As people give way to machines, many jobs vanish

June 11, 1993|By Chicago Tribune

NEW YORK -- For those wondering why the economic recovery has created so few jobs, there is a message in phone mail.

The no-secretary answering system is one element in a sweeping change in technology by the service industries that provided most of the nation's job growth in the 1980s. Although hard to quantify, estimates of technology's effect on job creation run as high as 700,000 fewer new positions a year.

An operatorless "operator-assisted" telephone call is already available in places. So Maggie Wilson of Youngstown, Ohio, recently became a jobless operator when AT&T began installing machinery that can understand words like "collect" as well as she can.

And it goes much further than telephones. Bar-code scanners linked to automated inventory management systems now do the work of inventory clerks and purchasing agents. Inexpensive computer-aided design systems are assuming draftsmen's tasks in the offices of architects and engineers. And computers perform the data analysis once done by corporate middle managers.

"Technology, as it applies to the whole white-collar world, especially the service sector, has really come into its own in the last two or three years," said Mitchell Fromstein, president and chief executive officer of Manpower Inc., the largest temporary-help agency in the world.

hTC "In many cases, it was paid for in the 1980s, but it didn't deliver until the 1990s. It's delivering with fewer jobs."

That is an important factor in the slow employment rebound during this economic recovery. Other factors are also contributing: the defense build-down, for instance, and the overhang of real estate from the building boom.

Although a Labor Department report last week that showed 209,000 new jobs added to the economy during May was encouraging, the total job growth in this recovery remains disappointing, especially considering that it is officially 27 months old.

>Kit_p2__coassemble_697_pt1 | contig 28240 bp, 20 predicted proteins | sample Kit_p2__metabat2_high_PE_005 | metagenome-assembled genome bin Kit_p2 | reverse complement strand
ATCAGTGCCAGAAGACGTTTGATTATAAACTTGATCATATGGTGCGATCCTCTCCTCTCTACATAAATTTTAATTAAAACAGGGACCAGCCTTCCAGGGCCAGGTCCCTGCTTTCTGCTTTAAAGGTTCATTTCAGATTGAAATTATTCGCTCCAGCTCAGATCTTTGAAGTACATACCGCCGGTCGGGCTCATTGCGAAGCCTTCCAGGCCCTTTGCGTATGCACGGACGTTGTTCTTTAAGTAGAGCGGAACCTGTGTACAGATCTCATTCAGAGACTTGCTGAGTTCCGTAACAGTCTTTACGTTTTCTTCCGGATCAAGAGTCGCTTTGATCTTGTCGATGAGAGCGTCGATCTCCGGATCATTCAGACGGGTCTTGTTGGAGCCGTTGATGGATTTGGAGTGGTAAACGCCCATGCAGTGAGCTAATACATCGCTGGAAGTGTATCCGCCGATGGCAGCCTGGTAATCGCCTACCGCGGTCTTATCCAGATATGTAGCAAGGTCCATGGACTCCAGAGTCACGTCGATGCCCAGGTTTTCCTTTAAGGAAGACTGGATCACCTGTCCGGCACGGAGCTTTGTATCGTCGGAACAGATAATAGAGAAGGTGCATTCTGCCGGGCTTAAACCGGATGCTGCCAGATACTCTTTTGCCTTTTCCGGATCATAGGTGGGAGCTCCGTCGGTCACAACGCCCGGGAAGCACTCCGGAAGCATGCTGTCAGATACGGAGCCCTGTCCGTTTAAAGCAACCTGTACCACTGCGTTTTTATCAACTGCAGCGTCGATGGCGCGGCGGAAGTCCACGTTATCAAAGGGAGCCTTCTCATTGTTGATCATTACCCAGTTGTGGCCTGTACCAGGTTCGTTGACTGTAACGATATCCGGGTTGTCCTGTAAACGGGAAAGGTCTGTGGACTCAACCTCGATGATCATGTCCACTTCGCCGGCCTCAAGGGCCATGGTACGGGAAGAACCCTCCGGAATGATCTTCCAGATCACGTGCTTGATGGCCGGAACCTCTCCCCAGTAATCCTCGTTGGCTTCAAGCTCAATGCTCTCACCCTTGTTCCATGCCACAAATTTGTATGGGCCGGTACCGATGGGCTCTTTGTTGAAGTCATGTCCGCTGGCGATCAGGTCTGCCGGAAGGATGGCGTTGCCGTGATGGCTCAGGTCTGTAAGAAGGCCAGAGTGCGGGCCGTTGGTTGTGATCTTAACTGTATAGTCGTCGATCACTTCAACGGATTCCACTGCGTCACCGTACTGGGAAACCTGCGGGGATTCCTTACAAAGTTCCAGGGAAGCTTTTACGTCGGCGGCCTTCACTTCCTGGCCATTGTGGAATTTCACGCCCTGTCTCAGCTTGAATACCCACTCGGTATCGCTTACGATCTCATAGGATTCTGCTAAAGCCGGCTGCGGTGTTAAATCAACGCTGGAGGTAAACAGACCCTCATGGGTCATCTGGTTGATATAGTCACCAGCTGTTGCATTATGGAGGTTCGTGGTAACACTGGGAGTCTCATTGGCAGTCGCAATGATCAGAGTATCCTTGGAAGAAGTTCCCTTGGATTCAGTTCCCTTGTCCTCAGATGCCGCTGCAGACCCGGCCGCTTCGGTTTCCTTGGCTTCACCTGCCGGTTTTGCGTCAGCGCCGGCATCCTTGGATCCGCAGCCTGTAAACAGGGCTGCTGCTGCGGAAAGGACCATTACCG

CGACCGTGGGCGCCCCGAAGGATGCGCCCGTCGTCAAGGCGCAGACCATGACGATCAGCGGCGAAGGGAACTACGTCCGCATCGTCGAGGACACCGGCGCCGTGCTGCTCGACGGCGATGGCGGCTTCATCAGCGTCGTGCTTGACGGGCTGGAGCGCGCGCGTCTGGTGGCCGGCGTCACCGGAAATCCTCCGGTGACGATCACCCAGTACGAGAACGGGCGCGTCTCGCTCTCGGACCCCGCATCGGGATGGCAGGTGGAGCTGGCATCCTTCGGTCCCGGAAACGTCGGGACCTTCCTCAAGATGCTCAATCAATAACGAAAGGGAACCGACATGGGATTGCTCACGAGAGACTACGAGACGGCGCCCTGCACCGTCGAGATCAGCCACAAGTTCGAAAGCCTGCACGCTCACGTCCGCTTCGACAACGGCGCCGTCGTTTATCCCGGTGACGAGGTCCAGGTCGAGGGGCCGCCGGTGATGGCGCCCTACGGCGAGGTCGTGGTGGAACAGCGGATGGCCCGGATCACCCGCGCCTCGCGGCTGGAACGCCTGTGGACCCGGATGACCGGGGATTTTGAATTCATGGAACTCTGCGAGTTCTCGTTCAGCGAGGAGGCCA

Stephen Roach, an economist at Morgan Stanley & Co., said he thinks the trend will last through the 1990s. He estimates that, even with an improved economy, efficiencies from technology and better management of it will lop 700,000 new jobs a year off the service sector's employment growth.

At AT&T, for example, technologies like the voice-recognition system that replaced Maggie Wilson will eliminate 3,500 operator jobs by March. Under AT&T's union contract, many displaced operators will be placed in other open positions; in Ms. Wilson's case, the company is paying for retraining to help her find a new job.

As painful as the impact of these changes are on the unemployed, they amount to improvements in the sector's productivity. And ultimately, productivity growth allows living standards to rise and protects remaining jobs against competitors.

The trend in the service industries has already been experienced by, among other sectors, steel manufacturers and automakers. During the 1980s, these manufacturers used innovations to increase output. They could do so while limiting job growth because of productivity improvements forced upon them by foreign competition.

But during the 1980s, service companies went right on hiring, adding 18 million workers to their payrolls, while productivity languished.

During the 24 months that ended March 31, despite the slow pace of the recovery, productivity growth in the service sector has reached an annualized average of 1.8 percent, well above the 0.7 percent annual growth rate in the 1980s.

Computer work

Since March 1992, a computer system at Federated Department Stores -- the Cincinnati-based conglomerate of nine store chains, including Bloomingdales -- has been automatically reordering merchandise such as Hanes hosiery as stock runs low.

Each time a pair of stockings is purchased, the bar code scanner deducts it from the inventory; when the supply drops, a computer can electronically order more from the vendor without human intervention. The computer can also track shifts in customer tastes.

Federated pressed ahead with a $60 million investment in the system even while it was in bankruptcy reorganization. "Chapter 11 possibly caused us to focus more on technology than we would have," said Lisa Lichtenberg, the 217-store corporation's vice president for merchandise technology.

The experience of a recession that fell harshly on service companies and a newly competitive service industry have been catalysts for the pursuit of productivity gains through technology, said Mr. Roach, the Morgan Stanley economist.

Service companies had collectively invested $862 billion during the 1980s in information technology hardware. That accounted for more than 80 percent of such purchases in the United States, according to Morgan Stanley analyses. Yet there had been no major improvement in measurements of the sector's productivity, an outcome that Mr. Roach calls paradoxical.

Resolving a paradox

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